Table 2.

The PC loadings for the first two PCs of wintertime variability in the Lake Michigan region, using regionwide composite data. The first two PCs explain 66.8% and 14.7% of the variance, respectively.

The PC loadings for the first two PCs of wintertime variability in the Lake Michigan region, using regionwide composite data. The first two PCs explain 66.8% and 14.7% of the variance, respectively.
The PC loadings for the first two PCs of wintertime variability in the Lake Michigan region, using regionwide composite data. The first two PCs explain 66.8% and 14.7% of the variance, respectively.
Fig. 10.

Time series of the first two principal components as based on regionwide wintertime variables. The PC time series are each scaled to the variance, such that the units are standard deviations from the mean.

Fig. 10.

Time series of the first two principal components as based on regionwide wintertime variables. The PC time series are each scaled to the variance, such that the units are standard deviations from the mean.

Fig. 11.

November–March composite differences in Northern Hemisphere Reanalysis 1 (a),(c) 500-hPa geopotential height and (b),(d) 300-hPa zonal wind between the five highest and lowest (top) PC1 and (bottom) PC2 values, as based on PCA of the Lake Michigan composite variables. NCEI reanalysis data provided by the NOAA Earth System Research Laboratory/Physical Sciences Division from their website (http://www.esrl.noaa.gov/psd/).

Fig. 11.

November–March composite differences in Northern Hemisphere Reanalysis 1 (a),(c) 500-hPa geopotential height and (b),(d) 300-hPa zonal wind between the five highest and lowest (top) PC1 and (bottom) PC2 values, as based on PCA of the Lake Michigan composite variables. NCEI reanalysis data provided by the NOAA Earth System Research Laboratory/Physical Sciences Division from their website (http://www.esrl.noaa.gov/psd/).

In contrast to PC1, the second principal component has trended upward and produces higher index values for warmer temperatures, greater snowfall, and more frequent precipitation, yet only explains only 14.7% of the variance (Fig. 10b). Consistent with a large-scale pattern that fosters more frequent precipitation for high PC2 winters, visualization of the difference between composite Northern Hemisphere 500-hPa geopotential height and 300-hPa zonal wind for the highest and lowest PC2 winters reveals warmer conditions in the Great Lakes during the highest (relative to lowest) PC2 cases, along with an upper-level trough in the western United States and an associated displacement in 300-hPa zonal wind maximum (Figs. 11c,d).

b. Sensitivity to teleconnection patterns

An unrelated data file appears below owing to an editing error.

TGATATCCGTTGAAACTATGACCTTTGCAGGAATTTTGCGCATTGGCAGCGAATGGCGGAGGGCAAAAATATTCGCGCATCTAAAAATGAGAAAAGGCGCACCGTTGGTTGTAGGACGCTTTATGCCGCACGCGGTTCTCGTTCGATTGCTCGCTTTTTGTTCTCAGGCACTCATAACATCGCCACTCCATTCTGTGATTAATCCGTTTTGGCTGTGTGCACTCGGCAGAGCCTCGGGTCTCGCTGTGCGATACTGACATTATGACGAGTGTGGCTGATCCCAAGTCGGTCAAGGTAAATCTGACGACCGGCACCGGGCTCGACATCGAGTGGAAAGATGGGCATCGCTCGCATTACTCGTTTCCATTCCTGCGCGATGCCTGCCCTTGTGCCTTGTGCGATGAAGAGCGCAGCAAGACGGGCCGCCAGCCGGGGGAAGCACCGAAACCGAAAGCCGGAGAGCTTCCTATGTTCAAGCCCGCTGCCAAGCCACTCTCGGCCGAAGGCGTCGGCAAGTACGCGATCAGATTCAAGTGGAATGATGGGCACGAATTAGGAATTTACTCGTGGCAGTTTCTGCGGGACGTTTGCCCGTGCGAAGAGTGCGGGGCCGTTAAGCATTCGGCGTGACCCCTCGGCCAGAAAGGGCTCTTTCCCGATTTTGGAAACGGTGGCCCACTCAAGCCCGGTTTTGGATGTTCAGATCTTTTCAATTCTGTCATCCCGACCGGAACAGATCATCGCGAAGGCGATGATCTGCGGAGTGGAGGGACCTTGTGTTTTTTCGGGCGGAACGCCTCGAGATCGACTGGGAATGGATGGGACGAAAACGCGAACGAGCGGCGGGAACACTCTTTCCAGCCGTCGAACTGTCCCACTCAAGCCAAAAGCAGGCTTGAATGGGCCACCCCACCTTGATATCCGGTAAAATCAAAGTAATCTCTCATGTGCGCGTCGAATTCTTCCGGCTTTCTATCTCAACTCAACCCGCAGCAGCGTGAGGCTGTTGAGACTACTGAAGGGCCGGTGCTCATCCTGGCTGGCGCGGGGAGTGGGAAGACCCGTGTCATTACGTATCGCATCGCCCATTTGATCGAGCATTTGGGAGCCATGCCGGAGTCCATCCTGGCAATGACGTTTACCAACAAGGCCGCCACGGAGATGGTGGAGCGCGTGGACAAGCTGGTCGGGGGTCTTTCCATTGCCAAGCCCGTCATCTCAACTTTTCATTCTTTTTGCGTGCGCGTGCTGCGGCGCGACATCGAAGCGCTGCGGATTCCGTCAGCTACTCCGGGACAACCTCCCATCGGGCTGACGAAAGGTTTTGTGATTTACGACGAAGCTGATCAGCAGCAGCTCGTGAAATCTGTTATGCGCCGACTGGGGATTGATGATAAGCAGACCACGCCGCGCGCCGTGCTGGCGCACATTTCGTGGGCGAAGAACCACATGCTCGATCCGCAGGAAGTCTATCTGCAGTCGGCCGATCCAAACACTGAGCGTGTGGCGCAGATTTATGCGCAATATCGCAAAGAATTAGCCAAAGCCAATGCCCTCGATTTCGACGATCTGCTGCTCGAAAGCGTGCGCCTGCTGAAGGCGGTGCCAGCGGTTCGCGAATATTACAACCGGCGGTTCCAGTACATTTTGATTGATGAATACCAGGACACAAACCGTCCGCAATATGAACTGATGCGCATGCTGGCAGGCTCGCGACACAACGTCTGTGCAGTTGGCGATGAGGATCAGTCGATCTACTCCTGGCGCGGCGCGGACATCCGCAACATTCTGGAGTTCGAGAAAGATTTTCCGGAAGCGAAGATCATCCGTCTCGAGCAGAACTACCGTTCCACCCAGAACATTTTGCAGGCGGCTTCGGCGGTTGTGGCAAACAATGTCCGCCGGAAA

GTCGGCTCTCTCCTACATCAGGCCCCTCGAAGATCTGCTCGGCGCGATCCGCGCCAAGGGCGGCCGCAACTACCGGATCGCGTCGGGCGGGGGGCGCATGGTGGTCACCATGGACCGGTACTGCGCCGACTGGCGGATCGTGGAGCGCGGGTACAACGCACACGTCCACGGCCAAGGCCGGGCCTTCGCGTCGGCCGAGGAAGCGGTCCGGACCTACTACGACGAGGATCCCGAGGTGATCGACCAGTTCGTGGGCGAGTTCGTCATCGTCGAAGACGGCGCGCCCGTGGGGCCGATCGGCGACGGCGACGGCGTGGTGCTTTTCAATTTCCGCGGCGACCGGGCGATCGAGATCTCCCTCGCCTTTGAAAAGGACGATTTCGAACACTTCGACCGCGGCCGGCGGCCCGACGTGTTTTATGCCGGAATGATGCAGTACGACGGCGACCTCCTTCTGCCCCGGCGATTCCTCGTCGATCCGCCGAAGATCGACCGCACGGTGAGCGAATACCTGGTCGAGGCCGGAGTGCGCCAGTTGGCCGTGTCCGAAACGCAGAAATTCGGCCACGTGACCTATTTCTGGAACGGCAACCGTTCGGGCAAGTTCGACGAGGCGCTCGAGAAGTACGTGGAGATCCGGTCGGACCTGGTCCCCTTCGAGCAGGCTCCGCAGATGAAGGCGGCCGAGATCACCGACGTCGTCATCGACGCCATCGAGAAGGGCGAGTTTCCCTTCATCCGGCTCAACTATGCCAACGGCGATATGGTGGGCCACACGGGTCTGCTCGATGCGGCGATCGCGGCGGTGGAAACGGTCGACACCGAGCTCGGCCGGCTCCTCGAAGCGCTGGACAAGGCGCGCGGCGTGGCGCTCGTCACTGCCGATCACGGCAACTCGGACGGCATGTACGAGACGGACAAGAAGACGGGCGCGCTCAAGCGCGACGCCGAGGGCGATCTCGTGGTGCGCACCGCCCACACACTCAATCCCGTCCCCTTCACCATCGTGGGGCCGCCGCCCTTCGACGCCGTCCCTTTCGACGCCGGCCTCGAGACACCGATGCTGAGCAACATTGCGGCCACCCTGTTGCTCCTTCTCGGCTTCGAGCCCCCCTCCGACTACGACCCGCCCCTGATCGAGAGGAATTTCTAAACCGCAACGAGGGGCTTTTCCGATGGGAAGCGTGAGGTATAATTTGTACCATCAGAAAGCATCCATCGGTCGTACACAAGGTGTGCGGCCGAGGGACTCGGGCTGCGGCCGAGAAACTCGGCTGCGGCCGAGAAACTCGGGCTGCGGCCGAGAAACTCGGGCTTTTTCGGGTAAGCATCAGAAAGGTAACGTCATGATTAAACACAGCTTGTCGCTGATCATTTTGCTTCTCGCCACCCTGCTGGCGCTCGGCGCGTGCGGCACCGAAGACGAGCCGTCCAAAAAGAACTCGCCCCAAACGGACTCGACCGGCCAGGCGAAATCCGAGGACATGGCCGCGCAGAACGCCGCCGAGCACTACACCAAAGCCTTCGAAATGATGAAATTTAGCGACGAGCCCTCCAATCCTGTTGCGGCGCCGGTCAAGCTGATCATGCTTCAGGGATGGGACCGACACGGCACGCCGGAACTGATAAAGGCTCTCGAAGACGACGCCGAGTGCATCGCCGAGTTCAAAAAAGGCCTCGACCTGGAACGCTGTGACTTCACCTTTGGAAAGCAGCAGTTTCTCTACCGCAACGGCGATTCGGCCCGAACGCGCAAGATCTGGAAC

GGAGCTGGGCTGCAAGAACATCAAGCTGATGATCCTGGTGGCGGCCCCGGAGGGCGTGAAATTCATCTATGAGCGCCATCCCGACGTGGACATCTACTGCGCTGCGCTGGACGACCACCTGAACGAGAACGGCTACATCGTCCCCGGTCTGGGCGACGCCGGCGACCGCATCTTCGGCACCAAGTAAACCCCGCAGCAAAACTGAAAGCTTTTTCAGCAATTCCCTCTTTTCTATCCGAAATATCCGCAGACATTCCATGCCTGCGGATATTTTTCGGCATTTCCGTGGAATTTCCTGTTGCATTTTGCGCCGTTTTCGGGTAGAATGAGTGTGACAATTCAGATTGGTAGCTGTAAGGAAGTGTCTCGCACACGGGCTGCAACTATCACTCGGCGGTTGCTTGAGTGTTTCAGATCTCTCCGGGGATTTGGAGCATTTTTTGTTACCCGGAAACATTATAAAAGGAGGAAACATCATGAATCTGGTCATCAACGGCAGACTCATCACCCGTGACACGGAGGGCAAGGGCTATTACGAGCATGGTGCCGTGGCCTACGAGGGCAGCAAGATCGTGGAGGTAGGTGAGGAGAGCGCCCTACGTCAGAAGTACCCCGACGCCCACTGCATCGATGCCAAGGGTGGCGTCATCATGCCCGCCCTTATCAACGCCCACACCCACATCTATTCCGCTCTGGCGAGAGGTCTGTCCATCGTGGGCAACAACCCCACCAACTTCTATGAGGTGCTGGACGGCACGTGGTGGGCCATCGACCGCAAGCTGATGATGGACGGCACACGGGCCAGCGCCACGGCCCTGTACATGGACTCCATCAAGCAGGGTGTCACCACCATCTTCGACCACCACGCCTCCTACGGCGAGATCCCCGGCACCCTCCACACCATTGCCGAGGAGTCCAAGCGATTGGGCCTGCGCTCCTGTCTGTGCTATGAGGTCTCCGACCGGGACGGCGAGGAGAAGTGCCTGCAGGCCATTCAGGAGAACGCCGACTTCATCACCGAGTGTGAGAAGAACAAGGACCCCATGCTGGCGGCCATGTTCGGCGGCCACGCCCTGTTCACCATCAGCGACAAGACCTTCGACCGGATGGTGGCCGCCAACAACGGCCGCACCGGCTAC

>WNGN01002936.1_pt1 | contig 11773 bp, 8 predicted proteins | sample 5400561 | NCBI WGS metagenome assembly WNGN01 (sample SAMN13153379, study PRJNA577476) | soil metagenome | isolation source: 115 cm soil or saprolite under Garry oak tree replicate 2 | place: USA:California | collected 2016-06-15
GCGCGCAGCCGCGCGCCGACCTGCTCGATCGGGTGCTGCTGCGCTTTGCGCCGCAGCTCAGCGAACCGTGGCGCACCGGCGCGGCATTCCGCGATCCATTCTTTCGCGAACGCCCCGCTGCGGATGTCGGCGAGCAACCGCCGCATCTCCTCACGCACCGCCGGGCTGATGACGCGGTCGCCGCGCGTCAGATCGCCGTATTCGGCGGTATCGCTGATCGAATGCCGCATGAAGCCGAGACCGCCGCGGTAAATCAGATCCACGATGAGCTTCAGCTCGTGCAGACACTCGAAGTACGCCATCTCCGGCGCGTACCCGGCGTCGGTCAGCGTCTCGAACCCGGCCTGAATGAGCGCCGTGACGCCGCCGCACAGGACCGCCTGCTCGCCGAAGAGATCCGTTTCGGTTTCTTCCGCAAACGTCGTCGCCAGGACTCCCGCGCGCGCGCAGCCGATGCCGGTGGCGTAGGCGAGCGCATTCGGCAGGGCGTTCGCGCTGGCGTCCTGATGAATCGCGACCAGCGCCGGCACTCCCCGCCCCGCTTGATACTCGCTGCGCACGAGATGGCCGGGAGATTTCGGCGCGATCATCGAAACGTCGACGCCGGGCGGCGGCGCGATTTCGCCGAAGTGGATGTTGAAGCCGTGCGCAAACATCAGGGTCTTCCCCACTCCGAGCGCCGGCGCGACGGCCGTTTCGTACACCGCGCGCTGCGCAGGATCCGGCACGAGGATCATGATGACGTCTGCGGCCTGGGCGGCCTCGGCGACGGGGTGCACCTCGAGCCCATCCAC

The composite temperature is sensitive to Northern Hemisphere teleconnection patterns, with the (relatively) strongest linear sensitivity to the NAO (Fig. 12a). The sensitivity to the PNA is weaker and just outside the threshold for 95% significance (Fig. 12b), while there is no obvious sensitivity to the PDO (Fig. 12d). The sensitivity to ENSO was evaluated through the correlation with December–February MEI, as well as a categorical treatment of ENSO. While the temperature is poorly correlated with the December–February MEI values, categorical treatment of ENSO reveals substantial warming during El Niño winters, whereas La Niña winters are largely indistinguishable from neutral winters (Fig. 12c).

Fig. 12.

(a) Scatterplot of November–March composite temperature with December–February NAO. (b) As in (a), but for the temperature and PNA. (c) Box-and-whisker plot of composite November–March temperature with the December–February ENSO category. (d) As in (a), but for the temperature and PDO. Correlation coefficients r are provided, with p values in parentheses for insignificant correlations; MEI values were used for the ENSO-related correlation. Welch’s t tests were performed for ENSO group pairings, allowing us to reject the null hypothesis of equal population mean temperature for the El Niño and neutral comparison.

Fig. 12.

(a) Scatterplot of November–March composite temperature with December–February NAO. (b) As in (a), but for the temperature and PNA. (c) Box-and-whisker plot of composite November–March temperature with the December–February ENSO category. (d) As in (a), but for the temperature and PDO. Correlation coefficients r are provided, with p values in parentheses for insignificant correlations; MEI values were used for the ENSO-related correlation. Welch’s t tests were performed for ENSO group pairings, allowing us to reject the null hypothesis of equal population mean temperature for the El Niño and neutral comparison.